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Judge orders identities of bloggers to be divulged

Posted June 29, 2010

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— A Superior Court judge has ordered the editor of a local blog to divulge the names of several people who posted defamatory comments about a former Vance County commissioner.

Tommy Hester wanted to get the names of up to 20 people who made anonymous posts on the Home In Henderson website, but Judge Howard Manning ruled Monday that the other posts weren't libelous and were protected by the First Amendment.

The case stems from a news report last year in which Henderson police charged a boarding house manager after finding eight people living in unsanitary conditions.

Some Home In Henderson bloggers posted negative comments about Hester on the site after learning he owned the property. Authorities said his tenant had sublet it to the eight people without his knowledge.

Website editor Jason Feingold declined to comment Tuesday on Manning's ruling. He has 15 days to turn over the names of the bloggers to Hester and his attorney, Boyd Sturges.

"(The ruling) vindicates the idea that a person cannot say anything they want to in the cover of anonymity,” Sturges said.

Raymond Pierce, dean of the North Carolina Central University School of Law, agreed with Sturges.

"We have to remember that not all speech is protected by the Constitution," Pierce said, adding that he expects to see more blog-related lawsuits in the future.

"These sources of information are not necessarily based on the type of traditional journalism that we have seen in the history of this country," he said.

Computer generic, typing generic, online generic, Internet generic Identities of bloggers must be revealed in lawsuit

A group of state senators wanted to make it a misdemeanor to libel someone through electronic means. The bill, which never made it out of committee, would have covered e-mail, blogs and online forums, and the target of the electronic comments could request an apology and a correction.

Heather McCoy, a blogger in Orange County, said people who make statements anonymously online shouldn't be surprised that a judge would demand their real identity.

"I think that people who post on the Internet should be responsible for what they write, and I don't think there is anonymity on the Internet," McCoy said.

Orange County resident David Wilson said anonymity is needed in some cases where people could face severe consequences for speaking out.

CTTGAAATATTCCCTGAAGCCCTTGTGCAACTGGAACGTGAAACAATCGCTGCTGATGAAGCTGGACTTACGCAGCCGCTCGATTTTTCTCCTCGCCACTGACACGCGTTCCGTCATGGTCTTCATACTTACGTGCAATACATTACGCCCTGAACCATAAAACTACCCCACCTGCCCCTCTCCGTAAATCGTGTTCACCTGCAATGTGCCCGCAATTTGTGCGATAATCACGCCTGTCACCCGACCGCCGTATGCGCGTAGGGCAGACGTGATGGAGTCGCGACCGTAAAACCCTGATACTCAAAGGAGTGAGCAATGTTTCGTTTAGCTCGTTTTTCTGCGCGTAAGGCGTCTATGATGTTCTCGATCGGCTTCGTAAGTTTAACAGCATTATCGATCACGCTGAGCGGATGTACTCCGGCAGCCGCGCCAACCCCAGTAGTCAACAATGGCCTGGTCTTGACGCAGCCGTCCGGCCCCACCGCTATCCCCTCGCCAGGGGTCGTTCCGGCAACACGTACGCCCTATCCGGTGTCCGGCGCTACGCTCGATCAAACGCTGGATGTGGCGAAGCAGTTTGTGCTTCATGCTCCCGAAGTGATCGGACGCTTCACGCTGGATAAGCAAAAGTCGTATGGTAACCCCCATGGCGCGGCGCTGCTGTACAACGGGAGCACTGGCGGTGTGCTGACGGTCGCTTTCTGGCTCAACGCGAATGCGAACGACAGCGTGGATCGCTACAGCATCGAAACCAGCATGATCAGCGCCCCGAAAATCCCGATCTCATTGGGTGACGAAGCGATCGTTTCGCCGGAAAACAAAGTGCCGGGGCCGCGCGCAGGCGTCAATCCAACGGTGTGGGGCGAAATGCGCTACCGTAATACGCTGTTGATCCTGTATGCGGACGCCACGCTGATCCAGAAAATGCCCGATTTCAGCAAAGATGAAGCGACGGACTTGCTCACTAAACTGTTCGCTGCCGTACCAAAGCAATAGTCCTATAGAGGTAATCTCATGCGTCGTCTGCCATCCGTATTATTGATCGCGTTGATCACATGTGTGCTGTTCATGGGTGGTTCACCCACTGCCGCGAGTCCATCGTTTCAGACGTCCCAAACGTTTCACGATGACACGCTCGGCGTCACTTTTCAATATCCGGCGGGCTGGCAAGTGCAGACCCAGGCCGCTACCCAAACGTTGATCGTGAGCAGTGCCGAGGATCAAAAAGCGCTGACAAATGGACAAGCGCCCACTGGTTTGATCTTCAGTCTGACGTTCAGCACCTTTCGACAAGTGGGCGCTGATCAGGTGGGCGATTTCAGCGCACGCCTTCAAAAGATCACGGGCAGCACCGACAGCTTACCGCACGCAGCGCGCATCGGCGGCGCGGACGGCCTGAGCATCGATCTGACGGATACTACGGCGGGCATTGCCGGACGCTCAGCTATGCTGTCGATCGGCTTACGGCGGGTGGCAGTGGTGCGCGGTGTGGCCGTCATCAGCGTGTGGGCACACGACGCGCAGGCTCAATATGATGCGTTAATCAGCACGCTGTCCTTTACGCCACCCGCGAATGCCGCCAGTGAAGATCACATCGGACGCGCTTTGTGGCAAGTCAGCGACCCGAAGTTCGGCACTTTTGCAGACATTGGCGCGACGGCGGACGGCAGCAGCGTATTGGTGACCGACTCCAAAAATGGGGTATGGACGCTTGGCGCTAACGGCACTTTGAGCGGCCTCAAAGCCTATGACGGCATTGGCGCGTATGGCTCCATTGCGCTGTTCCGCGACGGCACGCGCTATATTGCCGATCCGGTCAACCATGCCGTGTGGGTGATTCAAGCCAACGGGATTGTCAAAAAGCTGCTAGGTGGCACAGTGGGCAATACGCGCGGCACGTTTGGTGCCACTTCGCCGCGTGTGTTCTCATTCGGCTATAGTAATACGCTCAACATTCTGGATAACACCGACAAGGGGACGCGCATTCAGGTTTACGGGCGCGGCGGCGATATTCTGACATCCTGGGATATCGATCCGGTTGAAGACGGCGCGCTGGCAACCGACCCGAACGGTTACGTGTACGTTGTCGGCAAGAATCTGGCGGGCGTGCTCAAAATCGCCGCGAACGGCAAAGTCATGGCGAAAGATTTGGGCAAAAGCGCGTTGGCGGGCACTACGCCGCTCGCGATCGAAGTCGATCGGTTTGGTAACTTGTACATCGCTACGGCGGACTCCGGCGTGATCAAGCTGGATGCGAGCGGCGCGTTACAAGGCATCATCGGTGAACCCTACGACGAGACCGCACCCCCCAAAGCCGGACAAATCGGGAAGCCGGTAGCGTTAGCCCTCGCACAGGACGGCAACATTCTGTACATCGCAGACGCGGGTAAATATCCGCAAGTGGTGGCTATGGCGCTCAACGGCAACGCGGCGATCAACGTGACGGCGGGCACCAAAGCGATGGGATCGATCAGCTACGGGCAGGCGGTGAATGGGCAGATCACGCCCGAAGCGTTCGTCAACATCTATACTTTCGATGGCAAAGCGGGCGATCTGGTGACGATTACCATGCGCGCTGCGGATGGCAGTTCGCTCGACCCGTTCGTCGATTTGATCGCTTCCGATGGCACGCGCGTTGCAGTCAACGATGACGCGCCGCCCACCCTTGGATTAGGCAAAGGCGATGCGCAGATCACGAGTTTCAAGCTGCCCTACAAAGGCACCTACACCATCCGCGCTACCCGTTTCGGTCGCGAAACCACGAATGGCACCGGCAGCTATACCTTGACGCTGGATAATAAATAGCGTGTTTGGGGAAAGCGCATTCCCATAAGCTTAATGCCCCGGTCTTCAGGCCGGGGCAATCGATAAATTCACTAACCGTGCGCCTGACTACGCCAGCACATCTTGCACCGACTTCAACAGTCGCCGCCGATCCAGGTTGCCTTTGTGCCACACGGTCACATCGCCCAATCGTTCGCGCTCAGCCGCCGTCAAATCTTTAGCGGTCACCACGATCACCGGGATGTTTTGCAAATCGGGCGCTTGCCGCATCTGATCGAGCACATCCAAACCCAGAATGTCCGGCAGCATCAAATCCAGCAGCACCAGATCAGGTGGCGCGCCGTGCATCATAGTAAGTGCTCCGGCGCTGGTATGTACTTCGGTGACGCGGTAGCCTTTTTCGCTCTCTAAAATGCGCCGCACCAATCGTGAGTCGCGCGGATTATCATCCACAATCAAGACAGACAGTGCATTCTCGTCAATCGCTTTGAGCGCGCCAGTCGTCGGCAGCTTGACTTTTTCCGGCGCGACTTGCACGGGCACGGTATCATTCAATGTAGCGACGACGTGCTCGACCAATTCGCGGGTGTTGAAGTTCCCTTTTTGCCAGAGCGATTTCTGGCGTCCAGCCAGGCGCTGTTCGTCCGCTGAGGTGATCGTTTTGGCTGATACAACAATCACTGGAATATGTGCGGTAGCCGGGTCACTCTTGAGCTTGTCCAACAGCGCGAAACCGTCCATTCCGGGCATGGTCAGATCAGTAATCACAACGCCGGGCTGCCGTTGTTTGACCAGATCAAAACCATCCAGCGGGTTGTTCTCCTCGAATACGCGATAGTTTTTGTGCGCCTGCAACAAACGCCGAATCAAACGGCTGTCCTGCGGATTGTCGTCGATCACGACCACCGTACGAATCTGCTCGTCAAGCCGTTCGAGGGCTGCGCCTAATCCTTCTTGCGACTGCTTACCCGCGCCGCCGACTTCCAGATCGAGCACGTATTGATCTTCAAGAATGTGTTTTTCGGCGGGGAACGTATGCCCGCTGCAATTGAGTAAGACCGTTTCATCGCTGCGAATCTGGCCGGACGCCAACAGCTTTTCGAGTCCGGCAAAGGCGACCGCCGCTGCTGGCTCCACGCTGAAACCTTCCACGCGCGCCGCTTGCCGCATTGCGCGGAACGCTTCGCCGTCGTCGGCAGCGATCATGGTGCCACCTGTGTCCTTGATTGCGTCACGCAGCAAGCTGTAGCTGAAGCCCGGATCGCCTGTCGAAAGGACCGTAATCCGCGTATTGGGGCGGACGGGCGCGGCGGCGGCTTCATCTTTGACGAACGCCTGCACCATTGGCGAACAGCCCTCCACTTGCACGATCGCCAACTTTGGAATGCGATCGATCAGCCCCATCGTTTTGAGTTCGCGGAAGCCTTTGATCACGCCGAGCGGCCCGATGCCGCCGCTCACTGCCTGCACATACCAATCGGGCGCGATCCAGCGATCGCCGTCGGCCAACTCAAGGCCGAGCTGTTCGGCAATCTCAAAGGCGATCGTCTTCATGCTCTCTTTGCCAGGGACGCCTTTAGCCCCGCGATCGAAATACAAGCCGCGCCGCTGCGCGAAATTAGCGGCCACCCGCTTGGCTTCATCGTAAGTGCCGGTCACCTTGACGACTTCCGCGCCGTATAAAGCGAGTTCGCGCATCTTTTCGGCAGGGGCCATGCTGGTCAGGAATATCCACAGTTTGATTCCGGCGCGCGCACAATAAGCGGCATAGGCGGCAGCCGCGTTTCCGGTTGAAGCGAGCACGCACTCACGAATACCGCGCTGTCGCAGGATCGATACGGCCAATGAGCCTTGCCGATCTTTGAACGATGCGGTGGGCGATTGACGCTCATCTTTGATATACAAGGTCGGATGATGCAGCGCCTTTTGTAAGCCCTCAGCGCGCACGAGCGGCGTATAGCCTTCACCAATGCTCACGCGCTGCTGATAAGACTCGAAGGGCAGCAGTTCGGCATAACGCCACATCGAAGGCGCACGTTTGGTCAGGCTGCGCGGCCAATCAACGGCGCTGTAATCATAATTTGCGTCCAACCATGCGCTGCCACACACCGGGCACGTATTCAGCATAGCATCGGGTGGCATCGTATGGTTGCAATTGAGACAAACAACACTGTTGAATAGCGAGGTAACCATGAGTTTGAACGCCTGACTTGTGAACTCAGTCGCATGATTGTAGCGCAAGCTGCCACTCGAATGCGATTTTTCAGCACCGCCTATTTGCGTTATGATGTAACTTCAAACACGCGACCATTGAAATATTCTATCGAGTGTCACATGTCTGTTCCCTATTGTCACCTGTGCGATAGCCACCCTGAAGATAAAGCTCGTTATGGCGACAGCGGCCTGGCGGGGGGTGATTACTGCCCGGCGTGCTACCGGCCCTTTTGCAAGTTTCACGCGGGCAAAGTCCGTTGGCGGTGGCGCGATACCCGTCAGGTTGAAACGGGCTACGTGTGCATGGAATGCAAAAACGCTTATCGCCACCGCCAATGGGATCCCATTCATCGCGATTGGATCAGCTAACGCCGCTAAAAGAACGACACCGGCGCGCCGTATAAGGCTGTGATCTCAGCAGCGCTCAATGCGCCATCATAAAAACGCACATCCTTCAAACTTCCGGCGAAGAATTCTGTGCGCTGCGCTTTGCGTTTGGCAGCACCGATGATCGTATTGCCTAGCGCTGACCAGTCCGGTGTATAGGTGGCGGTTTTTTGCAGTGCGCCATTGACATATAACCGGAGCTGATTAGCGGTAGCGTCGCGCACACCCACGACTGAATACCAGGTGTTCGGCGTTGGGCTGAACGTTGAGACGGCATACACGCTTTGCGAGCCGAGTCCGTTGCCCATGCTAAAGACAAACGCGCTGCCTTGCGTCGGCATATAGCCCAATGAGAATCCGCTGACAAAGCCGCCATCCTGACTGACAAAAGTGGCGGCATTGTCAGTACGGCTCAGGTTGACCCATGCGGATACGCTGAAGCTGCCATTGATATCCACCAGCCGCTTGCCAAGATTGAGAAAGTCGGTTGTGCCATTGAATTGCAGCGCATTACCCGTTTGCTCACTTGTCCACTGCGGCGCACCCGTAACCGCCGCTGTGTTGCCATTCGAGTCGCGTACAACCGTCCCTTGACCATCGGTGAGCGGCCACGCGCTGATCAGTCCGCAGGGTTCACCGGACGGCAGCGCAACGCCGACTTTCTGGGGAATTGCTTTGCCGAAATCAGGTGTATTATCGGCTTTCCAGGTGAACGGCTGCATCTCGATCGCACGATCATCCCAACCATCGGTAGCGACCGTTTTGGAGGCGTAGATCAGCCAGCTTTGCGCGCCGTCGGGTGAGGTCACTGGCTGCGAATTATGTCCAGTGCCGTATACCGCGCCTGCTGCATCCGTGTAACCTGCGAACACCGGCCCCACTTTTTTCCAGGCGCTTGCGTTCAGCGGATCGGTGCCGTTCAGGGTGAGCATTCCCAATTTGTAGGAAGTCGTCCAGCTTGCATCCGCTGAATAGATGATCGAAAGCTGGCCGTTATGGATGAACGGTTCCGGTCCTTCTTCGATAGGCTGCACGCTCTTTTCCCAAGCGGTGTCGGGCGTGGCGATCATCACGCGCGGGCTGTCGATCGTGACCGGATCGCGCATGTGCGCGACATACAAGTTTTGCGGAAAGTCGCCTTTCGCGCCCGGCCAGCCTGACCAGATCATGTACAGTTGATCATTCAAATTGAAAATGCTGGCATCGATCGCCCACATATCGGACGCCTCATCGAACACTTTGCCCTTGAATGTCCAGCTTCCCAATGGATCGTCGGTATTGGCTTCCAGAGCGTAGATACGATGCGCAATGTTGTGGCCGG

"In countries where there's political oppression, like China perhaps, it's important that there is some modicum of anonymity," Wilson said.

Yet, his wife said that websites give bloggers cover to insult people by allowing them to post anonymously.

"You are sitting in the privacy of your own home. You can fire off whatever you want," Twyla Wilson said.

Pierce said courts will have to strike a balance between free speech and responsibility as such cases are filed.

"We don't want to chill free speech to the point where people are hesitant to comment and express themselves," he said.


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  • mpheels Jun 30, 2010

    The big factor here is the nature of the comments. Freedom of speech means you have the right to express your opinions and state the facts without fear of legal ramifications. It does not mean you are free from social, political, or civil ramifications. If you say or write something that is libelous or defamatory, you may have to face the consequences. A person who is harmed by libelous internet postings has every right to pursue a civil case. The judge in this case is 100% correct to order the IDs of the defamatory posters while allowing others to remain anonymous.

    As a side note - it is cases like these that push sites like WRAL/GOLO to moderate so heavily. They do not want to be held responsible for libel/slander on their site or caught in a situation where they're subpoenaed for the names or IP addresses of commenters.

  • pw Jun 30, 2010

    It is very eay to locate IP addresses.....there is no such thing as anonymous if your using technology period. don't know why people don't get that.These days everyone can be tracked.Your tracked at the grocery store when you use your kroger, food lion card etc. If you want privacy don't use internet and don't use credit cards and banks etc. etc.....Otherwise your fair game

  • butterpie Jun 29, 2010

    Free speech, yes. Anonymity, no. We should have to own up to what we say. There have already been cases where irreparable damage has been done because people hid their identities on the internet. It's sad that it takes a ruling to cause people to be responsible.

  • CoCo Jun 29, 2010

    "We don't want to chill free speech to the point where people are hesitant to comment and express themselves," he said.

    Oh really?

  • amyrn Jun 29, 2010

    He won't necessarily get the real names, will he? Many people use a bogus email account like Yahoo that doesn't make you give your true identity. So, unless they are going to start trying to track IP addresses, good luck with that one!